What is periventricular leukomalacia?
Periventricular leukomalacia (PVL) is characterized by the death of the brain's white matter due to softening of the brain tissue. The disorder is caused by a lack of oxygen or blood flow to the periventricular area of the brain. The periventricular area is the area around the ventricles (fluid-filled cavities/spaces in the brain) where nerve fibers carry messages from the brain to the body's muscles.
PVL can affect fetuses or newborns, although premature babies are at greatest risk. Babies with PVL generally have no outward signs or symptoms of the disorder, but they are at risk for:
- Motor disorders
- Delayed cognitive development
- Coordination problems
- Vision and hearing impairments
PVL may be accompanied by a hemorrhage or bleeding in the periventricular-intraventricular area and can lead to cerebral palsy. The disorder is diagnosed with an ultrasound of the head.
There is no specific treatment for PVL. Treatment is symptomatic and supportive. Children with PVL should receive regular medical screenings to determine appropriate interventions. The outlook for individuals with PVL depends upon the severity of the brain damage. Some children exhibit fairly mild symptoms, while others experience significant disabilities.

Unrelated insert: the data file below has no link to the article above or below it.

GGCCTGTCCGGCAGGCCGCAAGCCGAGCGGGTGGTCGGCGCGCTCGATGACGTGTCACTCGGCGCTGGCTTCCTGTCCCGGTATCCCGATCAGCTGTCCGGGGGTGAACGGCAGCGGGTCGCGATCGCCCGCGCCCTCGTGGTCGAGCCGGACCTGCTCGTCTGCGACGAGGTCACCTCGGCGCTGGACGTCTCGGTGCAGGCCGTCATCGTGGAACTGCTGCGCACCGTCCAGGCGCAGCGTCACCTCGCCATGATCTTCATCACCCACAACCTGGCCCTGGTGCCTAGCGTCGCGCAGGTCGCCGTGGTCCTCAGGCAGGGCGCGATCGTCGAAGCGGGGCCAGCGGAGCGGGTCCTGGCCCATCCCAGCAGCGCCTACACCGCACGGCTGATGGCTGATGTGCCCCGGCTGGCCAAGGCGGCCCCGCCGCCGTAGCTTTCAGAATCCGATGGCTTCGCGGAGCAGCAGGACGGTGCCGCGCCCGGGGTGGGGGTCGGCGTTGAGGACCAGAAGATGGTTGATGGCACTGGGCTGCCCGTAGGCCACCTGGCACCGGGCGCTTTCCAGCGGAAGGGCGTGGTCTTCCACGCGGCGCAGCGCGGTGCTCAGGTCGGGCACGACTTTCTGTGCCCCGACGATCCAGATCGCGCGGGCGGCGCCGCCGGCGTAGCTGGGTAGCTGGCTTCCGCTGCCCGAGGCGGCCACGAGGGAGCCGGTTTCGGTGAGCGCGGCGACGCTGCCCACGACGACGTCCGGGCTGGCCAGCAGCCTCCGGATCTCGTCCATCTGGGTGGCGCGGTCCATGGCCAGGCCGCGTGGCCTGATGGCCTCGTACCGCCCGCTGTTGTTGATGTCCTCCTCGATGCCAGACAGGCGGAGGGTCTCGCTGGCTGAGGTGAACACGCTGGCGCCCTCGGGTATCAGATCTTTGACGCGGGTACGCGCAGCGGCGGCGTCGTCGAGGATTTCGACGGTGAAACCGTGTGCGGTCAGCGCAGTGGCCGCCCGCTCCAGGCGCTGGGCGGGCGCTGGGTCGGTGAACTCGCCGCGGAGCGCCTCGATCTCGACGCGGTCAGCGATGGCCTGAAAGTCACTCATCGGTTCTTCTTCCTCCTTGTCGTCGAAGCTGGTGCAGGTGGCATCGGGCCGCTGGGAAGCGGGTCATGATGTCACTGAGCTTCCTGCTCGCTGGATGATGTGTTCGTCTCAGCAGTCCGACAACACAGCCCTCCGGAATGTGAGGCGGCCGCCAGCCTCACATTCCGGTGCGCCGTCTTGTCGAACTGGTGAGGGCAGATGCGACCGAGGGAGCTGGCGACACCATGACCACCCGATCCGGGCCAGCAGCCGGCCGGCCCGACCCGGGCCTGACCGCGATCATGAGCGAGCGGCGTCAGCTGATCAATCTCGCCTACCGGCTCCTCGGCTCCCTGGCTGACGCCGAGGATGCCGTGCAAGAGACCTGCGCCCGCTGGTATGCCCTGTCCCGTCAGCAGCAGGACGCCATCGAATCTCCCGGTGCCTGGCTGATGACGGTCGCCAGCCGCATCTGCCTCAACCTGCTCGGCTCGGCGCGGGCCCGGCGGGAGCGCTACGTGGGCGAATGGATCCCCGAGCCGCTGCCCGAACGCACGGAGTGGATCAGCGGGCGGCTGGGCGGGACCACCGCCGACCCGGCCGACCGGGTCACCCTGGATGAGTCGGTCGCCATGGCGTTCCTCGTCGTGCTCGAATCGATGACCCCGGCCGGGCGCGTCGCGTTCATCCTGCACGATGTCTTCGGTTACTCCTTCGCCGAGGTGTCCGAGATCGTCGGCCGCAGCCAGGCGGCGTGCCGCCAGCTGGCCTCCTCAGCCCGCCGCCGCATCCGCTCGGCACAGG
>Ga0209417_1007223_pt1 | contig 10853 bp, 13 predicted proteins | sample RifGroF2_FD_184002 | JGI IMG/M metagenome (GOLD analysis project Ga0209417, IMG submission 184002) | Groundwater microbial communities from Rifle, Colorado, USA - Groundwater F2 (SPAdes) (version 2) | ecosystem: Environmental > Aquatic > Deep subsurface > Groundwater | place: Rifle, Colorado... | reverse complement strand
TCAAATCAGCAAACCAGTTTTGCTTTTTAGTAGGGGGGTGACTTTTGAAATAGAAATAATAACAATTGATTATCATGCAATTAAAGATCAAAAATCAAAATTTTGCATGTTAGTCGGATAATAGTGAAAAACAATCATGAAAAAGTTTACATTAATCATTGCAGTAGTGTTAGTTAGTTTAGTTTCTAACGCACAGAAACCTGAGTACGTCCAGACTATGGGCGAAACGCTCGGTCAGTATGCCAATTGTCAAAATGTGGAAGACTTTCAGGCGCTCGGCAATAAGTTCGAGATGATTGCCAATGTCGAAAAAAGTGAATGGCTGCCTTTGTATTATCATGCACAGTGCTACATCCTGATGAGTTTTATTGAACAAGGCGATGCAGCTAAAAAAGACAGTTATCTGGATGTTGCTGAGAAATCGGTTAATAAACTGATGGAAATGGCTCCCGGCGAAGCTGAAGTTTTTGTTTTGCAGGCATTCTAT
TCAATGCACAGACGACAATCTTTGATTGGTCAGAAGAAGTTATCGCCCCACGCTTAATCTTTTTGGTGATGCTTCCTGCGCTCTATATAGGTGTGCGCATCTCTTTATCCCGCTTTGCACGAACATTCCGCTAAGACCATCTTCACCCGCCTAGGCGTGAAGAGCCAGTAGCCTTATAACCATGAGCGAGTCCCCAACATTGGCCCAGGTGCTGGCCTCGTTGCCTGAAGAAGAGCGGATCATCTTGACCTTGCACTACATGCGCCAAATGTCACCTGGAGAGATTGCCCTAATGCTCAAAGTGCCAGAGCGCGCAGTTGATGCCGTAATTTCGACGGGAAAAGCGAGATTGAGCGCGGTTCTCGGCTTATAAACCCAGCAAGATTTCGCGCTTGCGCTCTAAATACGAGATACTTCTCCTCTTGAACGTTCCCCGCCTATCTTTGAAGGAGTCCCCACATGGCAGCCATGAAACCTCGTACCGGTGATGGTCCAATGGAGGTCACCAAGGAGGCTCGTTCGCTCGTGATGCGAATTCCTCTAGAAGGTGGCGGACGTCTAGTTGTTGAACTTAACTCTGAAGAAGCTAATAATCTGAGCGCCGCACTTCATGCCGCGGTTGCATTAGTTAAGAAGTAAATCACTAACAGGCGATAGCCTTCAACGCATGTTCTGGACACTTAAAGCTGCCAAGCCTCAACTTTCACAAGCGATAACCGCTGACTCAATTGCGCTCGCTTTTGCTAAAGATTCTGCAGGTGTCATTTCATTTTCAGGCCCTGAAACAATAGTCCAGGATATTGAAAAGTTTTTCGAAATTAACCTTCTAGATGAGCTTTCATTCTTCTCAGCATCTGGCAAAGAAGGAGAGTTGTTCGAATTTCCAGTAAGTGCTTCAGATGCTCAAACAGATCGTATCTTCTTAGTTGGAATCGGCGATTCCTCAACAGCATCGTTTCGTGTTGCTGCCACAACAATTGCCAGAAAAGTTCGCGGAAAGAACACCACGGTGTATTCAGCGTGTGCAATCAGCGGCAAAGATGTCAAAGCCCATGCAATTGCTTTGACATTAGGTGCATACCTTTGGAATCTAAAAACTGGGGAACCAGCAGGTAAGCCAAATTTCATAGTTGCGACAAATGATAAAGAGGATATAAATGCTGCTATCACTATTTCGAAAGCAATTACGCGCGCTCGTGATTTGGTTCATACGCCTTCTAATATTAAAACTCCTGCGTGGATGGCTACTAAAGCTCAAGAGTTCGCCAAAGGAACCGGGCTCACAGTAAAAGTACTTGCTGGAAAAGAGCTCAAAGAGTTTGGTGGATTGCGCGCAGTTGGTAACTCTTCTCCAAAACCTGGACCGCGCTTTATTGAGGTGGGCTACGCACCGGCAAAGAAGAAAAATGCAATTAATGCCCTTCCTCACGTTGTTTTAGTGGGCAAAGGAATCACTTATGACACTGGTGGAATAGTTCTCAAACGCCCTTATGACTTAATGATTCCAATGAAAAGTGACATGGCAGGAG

How can I or my loved one help improve care for people with periventricular leukomalacia?
Consider participating in a clinical trial so clinicians and scientists can learn more about PVL. Clinical research uses human volunteers to help researchers learn more about a disorder and perhaps find better ways to safely detect, treat, or prevent disease.
All types of volunteers are needed—those who are healthy or may have an illness or disease—of all different ages, sexes, races, and ethnicities to ensure that study results apply to as many people as possible, and that treatments will be safe and effective for everyone who will use them.
Where can I find more information about periventricular leukomalacia?
Information may be available from the following resource: